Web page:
And there was no mention of changing the habits of commuters. No mention of revisiting the idea of bridge tolls, or HOV and bicyle lanes on Winnipeg streets. This morning (on my eight-minute walk commute), I watched a man in a pick-up truck honk at a cyclist who had the audacity to take up a small portion of a lane, rather than the entire width and greater length of the lane, like the rest of the motor vehicles around which incedentally, were almost all occupied by one passenger--the driver. Instead of honking, this obnoxious yokel in the pick-up should have thanked the cyclist for making such an efficient use of the road space, and thus allowing him to get to work a little quicker.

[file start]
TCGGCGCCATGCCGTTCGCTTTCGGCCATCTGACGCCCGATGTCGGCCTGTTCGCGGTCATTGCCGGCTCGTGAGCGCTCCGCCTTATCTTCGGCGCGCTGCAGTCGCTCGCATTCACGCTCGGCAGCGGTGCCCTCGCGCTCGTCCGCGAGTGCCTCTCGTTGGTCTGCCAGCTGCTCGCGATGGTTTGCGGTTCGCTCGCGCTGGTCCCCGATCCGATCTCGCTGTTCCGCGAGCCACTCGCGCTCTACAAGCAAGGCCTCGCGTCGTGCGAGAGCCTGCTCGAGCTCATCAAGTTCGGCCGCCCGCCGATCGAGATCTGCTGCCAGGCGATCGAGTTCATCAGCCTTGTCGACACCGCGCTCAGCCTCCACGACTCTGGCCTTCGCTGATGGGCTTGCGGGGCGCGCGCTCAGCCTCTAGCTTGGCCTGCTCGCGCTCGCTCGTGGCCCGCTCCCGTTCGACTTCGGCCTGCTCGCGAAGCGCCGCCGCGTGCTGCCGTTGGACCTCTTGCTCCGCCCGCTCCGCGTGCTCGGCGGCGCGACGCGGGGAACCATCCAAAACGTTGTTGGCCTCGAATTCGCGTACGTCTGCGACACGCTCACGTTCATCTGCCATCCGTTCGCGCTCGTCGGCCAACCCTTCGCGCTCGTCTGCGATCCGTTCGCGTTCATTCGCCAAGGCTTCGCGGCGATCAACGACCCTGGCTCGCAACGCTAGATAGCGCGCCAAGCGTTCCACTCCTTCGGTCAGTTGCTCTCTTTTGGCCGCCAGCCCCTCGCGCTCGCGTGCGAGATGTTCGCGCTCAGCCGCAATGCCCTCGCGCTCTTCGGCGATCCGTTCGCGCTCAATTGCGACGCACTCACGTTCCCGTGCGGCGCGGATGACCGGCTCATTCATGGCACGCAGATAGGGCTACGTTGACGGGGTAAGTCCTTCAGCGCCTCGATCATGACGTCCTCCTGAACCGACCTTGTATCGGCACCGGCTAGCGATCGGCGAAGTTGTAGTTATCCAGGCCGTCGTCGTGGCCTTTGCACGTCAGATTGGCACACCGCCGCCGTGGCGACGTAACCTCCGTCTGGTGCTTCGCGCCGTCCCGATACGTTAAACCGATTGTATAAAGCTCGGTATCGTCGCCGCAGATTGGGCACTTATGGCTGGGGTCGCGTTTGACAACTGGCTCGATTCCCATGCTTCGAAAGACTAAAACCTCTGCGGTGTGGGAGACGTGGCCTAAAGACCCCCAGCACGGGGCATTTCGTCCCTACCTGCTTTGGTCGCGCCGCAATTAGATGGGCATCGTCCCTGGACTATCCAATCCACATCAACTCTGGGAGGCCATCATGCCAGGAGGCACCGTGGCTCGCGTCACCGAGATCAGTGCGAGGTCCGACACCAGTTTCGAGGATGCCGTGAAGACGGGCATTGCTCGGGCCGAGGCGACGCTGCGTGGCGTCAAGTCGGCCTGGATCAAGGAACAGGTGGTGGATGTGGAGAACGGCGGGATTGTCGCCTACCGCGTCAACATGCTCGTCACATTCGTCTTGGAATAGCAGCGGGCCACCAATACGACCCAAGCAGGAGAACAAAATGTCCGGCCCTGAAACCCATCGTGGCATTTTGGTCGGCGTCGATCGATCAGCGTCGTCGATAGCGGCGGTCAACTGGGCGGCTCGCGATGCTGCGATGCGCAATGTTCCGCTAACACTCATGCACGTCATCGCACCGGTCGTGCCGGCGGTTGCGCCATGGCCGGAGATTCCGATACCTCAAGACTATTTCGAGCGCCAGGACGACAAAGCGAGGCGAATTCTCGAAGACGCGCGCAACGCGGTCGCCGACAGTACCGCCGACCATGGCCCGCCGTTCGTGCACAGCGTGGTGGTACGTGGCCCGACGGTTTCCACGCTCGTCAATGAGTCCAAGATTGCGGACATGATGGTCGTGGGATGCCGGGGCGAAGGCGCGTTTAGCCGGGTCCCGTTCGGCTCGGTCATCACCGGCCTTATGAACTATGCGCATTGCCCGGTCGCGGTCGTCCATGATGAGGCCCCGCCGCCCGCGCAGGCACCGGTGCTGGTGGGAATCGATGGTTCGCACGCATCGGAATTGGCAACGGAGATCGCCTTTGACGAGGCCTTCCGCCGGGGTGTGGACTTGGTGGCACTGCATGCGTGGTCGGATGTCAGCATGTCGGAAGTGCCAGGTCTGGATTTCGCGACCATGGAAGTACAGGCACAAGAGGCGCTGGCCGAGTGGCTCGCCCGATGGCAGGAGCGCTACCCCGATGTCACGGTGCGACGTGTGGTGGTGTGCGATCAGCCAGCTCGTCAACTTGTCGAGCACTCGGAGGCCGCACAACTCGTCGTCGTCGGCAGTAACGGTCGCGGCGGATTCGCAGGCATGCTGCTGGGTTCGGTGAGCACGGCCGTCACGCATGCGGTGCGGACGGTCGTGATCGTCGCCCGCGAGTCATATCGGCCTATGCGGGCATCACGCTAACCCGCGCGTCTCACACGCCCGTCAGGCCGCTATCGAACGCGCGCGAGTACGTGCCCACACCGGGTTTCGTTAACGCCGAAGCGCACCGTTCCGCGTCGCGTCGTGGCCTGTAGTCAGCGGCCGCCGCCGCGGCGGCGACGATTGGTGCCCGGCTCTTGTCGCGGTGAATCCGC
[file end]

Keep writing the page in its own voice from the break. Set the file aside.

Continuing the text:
Coun. Scott Fielding, who in the article talked about his election promise to get road construction crews working evenings is a good idea, but won't reduce traffic. Traffic, it seems, follows the principle of Say's Law, where supply creates the demand. For example, the editors of the Winnipeg Tribune in September 1955 believed that removing the last of the streetcars and opening the Midtown Bridge that month would eliminate traffic congestion in the central business district, and commuters would no longer idle on a clogged Donald, Portage, Main, Osborne or other major streets. Anyone who has sat in rush hour traffic on these streets in the last 52 years care to tell me how that worked out?